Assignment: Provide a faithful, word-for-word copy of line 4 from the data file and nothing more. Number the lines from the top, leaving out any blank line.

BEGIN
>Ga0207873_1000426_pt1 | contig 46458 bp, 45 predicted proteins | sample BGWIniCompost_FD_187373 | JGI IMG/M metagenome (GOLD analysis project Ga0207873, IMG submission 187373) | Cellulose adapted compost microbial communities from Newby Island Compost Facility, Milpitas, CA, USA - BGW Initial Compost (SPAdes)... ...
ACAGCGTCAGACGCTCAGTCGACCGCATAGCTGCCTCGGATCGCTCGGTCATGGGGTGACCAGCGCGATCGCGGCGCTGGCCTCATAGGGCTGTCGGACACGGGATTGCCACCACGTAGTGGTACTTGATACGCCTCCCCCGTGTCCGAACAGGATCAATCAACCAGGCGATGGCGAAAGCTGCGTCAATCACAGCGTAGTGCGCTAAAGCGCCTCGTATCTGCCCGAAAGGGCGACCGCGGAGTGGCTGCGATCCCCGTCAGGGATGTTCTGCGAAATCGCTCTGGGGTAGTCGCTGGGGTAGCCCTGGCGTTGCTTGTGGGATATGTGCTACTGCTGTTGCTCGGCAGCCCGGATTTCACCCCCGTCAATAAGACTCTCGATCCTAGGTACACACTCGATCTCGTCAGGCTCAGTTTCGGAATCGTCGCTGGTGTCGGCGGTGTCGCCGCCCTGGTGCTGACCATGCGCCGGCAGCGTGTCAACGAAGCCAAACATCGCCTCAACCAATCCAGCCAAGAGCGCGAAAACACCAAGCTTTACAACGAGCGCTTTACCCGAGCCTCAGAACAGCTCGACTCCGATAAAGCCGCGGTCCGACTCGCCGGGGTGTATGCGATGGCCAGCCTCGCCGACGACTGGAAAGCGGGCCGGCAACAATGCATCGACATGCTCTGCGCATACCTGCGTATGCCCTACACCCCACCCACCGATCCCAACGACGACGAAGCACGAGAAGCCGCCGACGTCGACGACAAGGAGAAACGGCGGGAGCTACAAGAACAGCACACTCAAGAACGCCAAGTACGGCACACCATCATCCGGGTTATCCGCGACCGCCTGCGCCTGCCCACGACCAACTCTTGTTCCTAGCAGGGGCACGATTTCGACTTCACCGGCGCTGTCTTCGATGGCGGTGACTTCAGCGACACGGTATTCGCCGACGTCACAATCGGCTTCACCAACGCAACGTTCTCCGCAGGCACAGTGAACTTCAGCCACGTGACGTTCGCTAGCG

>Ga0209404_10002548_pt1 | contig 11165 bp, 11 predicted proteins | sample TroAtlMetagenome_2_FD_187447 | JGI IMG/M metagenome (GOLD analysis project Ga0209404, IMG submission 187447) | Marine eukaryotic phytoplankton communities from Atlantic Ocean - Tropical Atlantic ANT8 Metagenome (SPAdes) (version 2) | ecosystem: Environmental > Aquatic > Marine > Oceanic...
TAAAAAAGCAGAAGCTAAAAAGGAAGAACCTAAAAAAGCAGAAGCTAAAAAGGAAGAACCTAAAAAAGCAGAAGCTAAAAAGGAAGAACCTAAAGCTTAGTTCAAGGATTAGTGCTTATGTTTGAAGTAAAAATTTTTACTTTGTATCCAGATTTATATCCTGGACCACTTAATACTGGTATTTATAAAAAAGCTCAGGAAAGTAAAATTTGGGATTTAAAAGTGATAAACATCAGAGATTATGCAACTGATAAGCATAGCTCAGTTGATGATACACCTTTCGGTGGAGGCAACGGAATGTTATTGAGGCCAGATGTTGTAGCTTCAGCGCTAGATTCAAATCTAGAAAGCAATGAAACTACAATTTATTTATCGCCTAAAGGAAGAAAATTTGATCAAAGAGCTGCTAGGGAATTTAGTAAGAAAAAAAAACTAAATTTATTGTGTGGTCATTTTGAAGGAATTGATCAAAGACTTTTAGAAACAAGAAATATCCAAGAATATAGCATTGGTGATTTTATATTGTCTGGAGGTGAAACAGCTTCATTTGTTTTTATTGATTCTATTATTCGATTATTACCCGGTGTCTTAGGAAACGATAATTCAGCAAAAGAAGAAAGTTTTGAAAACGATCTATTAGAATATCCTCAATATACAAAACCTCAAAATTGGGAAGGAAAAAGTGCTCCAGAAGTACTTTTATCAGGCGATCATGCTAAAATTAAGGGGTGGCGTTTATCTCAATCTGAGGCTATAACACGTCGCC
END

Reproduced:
TAAAAAAGCAGAAGCTAAAAAGGAAGAACCTAAAAAAGCAGAAGCTAAAAAGGAAGAACCTAAAAAAGCAGAAGCTAAAAAGGAAGAACCTAAAGCTTAGTTCAAGGATTAGTGCTTATGTTTGAAGTAAAAATTTTTACTTTGTATCCAGATTTATATCCTGGACCACTTAATACTGGTATTTATAAAAAAGCTCAGGAAAGTAAAATTTGGGATTTAAAAGTGATAAACATCAGAGATTATGCAACTGATAAGCATAGCTCAGTTGATGATACACCTTTCGGTGGAGGCAACGGAATGTTATTGAGGCCAGATGTTGTAGCTTCAGCGCTAGATTCAAATCTAGAAAGCAATGAAACTACAATTTATTTATCGCCTAAAGGAAGAAAATTTGATCAAAGAGCTGCTAGGGAATTTAGTAAGAAAAAAAAACTAAATTTATTGTGTGGTCATTTTGAAGGAATTGATCAAAGACTTTTAGAAACAAGAAATATCCAAGAATATAGCATTGGTGATTTTATATTGTCTGGAGGTGAAACAGCTTCATTTGTTTTTATTGATTCTATTATTCGATTATTACCCGGTGTCTTAGGAAACGATAATTCAGCAAAAGAAGAAAGTTTTGAAAACGATCTATTAGAATATCCTCAATATACAAAACCTCAAAATTGGGAAGGAAAAAGTGCTCCAGAAGTACTTTTATCAGGCGATCATGCTAAAATTAAGGGGTGGCGTTTATCTCAATCTGAGGCTATAACACGTCGCC